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Re: Parsing Scheme [was Re: strings draft]

    > From: Ken Dickey <Ken.Dickey@xxxxxxxxxxxxxx>

    > Excuse me if the obvious has already been addressed, but..

    > It would be a *bad thing* if in going from one locale to another
    > changed a working Scheme program into a broken Scheme program.

    > So, please be sure that the specification of character and
    > string encoding and of portable Scheme source code defines
    > Scheme source as being locale indepent (by construction).

Do you agree that this is a portable, standard Scheme program?:

	(define i 42)			[a]
        (display i)

What about this next one?   As nearly as I can tell, the formal syntax
in chapter 7 says that this next program is _not_ portable, but the
language in chapters 2 and 6 suggests that that is an unintended
deficiency of chapter 7:

	(DEFINE I 42)			[b]
        (DISPLAY I)

and if that is legal, is this a portable, standard Scheme program with
equivalent behavior?

	(DEFINE I 42)			[c]
        (display i)

Strictly speaking, R5RS seems to say that [a] is portable, [b] is not,
and among implementations on which [b] and [c] both run, they are not
required to be identical in meaning.  The same strict reading implies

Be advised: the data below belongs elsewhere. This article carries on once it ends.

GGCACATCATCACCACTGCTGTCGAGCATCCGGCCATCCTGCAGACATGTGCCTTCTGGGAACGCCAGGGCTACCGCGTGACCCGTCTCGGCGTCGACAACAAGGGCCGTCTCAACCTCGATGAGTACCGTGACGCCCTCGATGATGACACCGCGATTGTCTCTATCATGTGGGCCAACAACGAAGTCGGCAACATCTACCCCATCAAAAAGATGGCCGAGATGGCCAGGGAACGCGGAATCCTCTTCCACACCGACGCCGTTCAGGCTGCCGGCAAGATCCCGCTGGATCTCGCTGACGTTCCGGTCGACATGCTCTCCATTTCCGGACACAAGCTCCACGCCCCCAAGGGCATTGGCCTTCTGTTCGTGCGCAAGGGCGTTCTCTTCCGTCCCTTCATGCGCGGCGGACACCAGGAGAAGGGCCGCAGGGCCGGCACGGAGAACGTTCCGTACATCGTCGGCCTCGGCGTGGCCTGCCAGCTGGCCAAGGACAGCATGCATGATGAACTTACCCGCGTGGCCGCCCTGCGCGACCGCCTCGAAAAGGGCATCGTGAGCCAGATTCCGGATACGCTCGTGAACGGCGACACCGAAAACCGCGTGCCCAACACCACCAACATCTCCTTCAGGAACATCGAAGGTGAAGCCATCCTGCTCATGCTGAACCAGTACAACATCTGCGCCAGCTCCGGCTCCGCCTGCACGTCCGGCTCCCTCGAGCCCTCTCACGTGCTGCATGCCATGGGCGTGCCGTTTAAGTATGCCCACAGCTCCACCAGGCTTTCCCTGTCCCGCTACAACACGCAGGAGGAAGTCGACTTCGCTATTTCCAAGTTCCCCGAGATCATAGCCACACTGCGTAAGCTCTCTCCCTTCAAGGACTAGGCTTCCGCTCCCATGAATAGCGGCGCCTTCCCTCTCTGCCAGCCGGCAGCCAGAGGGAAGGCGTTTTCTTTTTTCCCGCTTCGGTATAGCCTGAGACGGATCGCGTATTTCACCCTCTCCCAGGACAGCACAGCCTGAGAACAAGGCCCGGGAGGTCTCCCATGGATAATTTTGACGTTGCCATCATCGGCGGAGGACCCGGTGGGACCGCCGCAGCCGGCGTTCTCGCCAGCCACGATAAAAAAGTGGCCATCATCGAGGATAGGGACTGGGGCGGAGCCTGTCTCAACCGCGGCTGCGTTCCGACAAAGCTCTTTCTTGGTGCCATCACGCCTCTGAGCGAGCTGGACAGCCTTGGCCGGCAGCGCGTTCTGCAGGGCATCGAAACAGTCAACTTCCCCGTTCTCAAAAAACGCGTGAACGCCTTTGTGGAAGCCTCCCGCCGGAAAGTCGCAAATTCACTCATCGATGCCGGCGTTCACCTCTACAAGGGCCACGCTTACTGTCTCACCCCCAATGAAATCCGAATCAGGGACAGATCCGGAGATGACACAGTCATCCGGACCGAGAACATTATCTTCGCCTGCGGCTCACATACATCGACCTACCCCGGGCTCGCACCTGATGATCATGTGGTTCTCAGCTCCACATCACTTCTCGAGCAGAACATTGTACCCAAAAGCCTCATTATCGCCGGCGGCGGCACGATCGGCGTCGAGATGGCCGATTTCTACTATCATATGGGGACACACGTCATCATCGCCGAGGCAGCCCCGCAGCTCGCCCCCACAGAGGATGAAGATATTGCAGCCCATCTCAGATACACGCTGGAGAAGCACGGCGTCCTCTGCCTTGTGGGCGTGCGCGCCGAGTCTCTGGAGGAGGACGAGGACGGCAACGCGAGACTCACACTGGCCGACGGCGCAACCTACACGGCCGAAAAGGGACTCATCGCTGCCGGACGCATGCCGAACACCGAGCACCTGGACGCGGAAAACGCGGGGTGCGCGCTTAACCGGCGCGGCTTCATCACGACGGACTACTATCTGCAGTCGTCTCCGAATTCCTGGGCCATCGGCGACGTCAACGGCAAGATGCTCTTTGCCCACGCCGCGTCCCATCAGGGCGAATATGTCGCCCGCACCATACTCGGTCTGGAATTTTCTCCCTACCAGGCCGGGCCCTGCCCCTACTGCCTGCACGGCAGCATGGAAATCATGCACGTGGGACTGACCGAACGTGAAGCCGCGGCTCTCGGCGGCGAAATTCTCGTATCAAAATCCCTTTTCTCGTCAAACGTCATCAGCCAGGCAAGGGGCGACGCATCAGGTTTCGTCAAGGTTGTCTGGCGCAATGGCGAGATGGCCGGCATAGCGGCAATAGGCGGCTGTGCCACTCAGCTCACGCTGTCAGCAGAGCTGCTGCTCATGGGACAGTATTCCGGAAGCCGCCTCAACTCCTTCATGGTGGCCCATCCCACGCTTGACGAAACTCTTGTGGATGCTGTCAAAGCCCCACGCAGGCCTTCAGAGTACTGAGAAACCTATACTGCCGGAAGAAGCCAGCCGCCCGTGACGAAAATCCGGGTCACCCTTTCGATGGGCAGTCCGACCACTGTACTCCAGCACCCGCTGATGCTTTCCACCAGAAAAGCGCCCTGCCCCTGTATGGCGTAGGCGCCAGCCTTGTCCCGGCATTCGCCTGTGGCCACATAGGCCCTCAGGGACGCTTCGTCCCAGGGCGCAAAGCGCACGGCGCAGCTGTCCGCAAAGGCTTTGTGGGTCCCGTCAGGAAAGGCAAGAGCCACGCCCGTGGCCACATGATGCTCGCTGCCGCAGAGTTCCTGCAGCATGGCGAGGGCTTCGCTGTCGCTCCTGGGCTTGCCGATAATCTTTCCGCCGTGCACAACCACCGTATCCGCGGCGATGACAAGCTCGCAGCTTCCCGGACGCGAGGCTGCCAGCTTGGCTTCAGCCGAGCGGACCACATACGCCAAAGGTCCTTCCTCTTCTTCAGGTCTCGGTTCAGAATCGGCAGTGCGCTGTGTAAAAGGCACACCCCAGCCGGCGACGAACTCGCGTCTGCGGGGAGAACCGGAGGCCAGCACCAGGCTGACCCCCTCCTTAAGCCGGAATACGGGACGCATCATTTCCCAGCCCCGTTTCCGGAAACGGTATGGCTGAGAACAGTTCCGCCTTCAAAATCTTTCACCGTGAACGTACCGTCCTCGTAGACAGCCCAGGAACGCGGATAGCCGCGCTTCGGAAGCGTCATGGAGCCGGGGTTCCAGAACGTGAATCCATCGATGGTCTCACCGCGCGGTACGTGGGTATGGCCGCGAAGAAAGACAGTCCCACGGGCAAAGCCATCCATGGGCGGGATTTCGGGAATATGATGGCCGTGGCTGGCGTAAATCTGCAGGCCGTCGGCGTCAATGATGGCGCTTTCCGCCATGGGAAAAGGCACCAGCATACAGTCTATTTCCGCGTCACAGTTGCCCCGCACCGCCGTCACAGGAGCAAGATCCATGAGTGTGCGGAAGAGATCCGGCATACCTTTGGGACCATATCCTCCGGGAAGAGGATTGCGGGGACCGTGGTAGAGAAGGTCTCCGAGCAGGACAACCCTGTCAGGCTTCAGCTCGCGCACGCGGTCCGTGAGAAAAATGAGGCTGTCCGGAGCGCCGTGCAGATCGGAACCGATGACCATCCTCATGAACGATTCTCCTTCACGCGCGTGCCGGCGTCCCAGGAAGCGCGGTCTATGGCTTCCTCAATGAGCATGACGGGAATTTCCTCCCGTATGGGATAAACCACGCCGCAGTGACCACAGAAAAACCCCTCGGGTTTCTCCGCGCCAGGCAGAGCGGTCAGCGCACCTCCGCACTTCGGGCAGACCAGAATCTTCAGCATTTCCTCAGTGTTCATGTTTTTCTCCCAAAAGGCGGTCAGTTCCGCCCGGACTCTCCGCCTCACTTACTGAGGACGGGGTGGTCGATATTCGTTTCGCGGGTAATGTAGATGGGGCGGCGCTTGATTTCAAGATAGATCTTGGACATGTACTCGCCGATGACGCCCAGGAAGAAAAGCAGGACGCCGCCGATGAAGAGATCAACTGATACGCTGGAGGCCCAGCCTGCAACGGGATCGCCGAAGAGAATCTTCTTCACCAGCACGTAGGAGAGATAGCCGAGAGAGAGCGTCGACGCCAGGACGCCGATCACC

that the following is _not_ a portable Scheme program:


and that this is permitted:

	(string-ci=? "define" "DEFINE") => #f

I tend to think that R5RS is deficient (relative to the authors'
intentions) in that regard.  These restrictions would make it a real
mess (at best) to try to write a portable Scheme program that could
process Scheme source texts containing identifiers which use any
letters other than #\a..#\z.

For example, I would like this portable, standard program to produce
as output a one-line, portable, standard Scheme expression:

	(display (char-downcase (char-upcase #\i)))

however, the strictest reading of R5RS suggests that it is not
guaranteed to do so.

On the other hand, if [a], [b], and [c] are all portable, equivalent,
standard Scheme programs -- then in Turkish implementations,
CHAR-UPCASE, CHAR-DOWNCASE and friends must behave in a linguistically
odd manner.  I'm not so sure that that's terrible (and my proposals
for R6RS reflect that assessment): those procedures are doomed to
behave in a linguistically odd manner for a substantial number of
reasons, in many other contexts besides Turkish implementations.
While they _may_ behave in linguistically ideal ways in _some_
contexts -- that can not be what they are for.  (Even where they must
behave oddly, they can provide a good _approximation_ of something
linguistically useful.)

Rather, I propose that the standard character procedures be explicitly
related to both the syntax of portable standard Scheme and the syntax
of particular implementations.  For example, R6RS should require that:

	(char-downcase #\I) => #\i

and require that within a given implementation, if:

	(char-alphabetic c) => #t


	(display c) (newline)

produces as output a one line expression that consists of a valid
identifier in that implementation.